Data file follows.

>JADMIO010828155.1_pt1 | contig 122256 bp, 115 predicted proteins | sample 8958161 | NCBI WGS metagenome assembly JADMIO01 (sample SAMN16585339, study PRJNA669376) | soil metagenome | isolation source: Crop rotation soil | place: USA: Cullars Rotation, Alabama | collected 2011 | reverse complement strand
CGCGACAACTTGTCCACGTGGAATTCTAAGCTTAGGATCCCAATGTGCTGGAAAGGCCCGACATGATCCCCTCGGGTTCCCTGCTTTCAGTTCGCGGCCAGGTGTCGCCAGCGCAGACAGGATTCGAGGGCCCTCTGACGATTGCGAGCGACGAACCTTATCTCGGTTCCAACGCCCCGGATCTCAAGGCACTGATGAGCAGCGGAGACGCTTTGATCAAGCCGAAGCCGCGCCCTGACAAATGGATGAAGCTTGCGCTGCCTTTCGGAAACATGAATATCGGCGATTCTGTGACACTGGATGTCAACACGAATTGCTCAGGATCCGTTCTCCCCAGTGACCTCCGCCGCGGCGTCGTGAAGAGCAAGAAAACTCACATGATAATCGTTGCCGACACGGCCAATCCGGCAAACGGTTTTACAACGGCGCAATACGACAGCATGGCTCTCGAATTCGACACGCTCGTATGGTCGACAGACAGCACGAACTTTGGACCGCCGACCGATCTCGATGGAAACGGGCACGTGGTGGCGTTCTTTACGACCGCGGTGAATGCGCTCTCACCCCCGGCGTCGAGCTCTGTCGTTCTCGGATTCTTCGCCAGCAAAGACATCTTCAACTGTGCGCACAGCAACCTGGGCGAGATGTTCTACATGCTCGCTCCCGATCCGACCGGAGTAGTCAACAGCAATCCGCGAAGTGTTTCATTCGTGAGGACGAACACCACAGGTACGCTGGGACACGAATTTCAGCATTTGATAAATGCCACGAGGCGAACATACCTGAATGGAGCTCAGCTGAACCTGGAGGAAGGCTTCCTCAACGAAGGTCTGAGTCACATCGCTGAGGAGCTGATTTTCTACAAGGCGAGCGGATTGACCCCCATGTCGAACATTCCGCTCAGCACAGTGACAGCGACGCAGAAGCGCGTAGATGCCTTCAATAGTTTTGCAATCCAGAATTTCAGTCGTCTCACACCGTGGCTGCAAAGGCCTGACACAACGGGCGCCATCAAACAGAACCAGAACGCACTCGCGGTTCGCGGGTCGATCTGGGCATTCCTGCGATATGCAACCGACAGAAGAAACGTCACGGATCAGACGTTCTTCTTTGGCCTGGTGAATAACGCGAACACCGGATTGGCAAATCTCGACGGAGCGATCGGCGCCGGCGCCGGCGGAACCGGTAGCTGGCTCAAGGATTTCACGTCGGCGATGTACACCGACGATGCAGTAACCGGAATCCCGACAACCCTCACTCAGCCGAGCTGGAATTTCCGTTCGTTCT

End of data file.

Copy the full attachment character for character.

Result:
>JADMIO010828155.1_pt1 | contig 122256 bp, 115 predicted proteins | sample 8958161 | NCBI WGS metagenome assembly JADMIO01 (sample SAMN16585339, study PRJNA669376) | soil metagenome | isolation source: Crop rotation soil | place: USA: Cullars Rotation, Alabama | collected 2011 | reverse complement strand
CGCGACAACTTGTCCACGTGGAATTCTAAGCTTAGGATCCCAATGTGCTGGAAAGGCCCGACATGATCCCCTCGGGTTCCCTGCTTTCAGTTCGCGGCCAGGTGTCGCCAGCGCAGACAGGATTCGAGGGCCCTCTGACGATTGCGAGCGACGAACCTTATCTCGGTTCCAACGCCCCGGATCTCAAGGCACTGATGAGCAGCGGAGACGCTTTGATCAAGCCGAAGCCGCGCCCTGACAAATGGATGAAGCTTGCGCTGCCTTTCGGAAACATGAATATCGGCGATTCTGTGACACTGGATGTCAACACGAATTGCTCAGGATCCGTTCTCCCCAGTGACCTCCGCCGCGGCGTCGTGAAGAGCAAGAAAACTCACATGATAATCGTTGCCGACACGGCCAATCCGGCAAACGGTTTTACAACGGCGCAATACGACAGCATGGCTCTCGAATTCGACACGCTCGTATGGTCGACAGACAGCACGAACTTTGGACCGCCGACCGATCTCGATGGAAACGGGCACGTGGTGGCGTTCTTTACGACCGCGGTGAATGCGCTCTCACCCCCGGCGTCGAGCTCTGTCGTTCTCGGATTCTTCGCCAGCAAAGACATCTTCAACTGTGCGCACAGCAACCTGGGCGAGATGTTCTACATGCTCGCTCCCGATCCGACCGGAGTAGTCAACAGCAATCCGCGAAGTGTTTCATTCGTGAGGACGAACACCACAGGTACGCTGGGACACGAATTTCAGCATTTGATAAATGCCACGAGGCGAACATACCTGAATGGAGCTCAGCTGAACCTGGAGGAAGGCTTCCTCAACGAAGGTCTGAGTCACATCGCTGAGGAGCTGATTTTCTACAAGGCGAGCGGATTGACCCCCATGTCGAACATTCCGCTCAGCACAGTGACAGCGACGCAGAAGCGCGTAGATGCCTTCAATAGTTTTGCAATCCAGAATTTCAGTCGTCTCACACCGTGGCTGCAAAGGCCTGACACAACGGGCGCCATCAAACAGAACCAGAACGCACTCGCGGTTCGCGGGTCGATCTGGGCATTCCTGCGATATGCAACCGACAGAAGAAACGTCACGGATCAGACGTTCTTCTTTGGCCTGGTGAATAACGCGAACACCGGATTGGCAAATCTCGACGGAGCGATCGGCGCCGGCGCCGGCGGAACCGGTAGCTGGCTCAAGGATTTCACGTCGGCGATGTACACCGACGATGCAGTAACCGGAATCCCGACAACCCTCACTCAGCCGAGCTGGAATTTCCGTTCGTTCT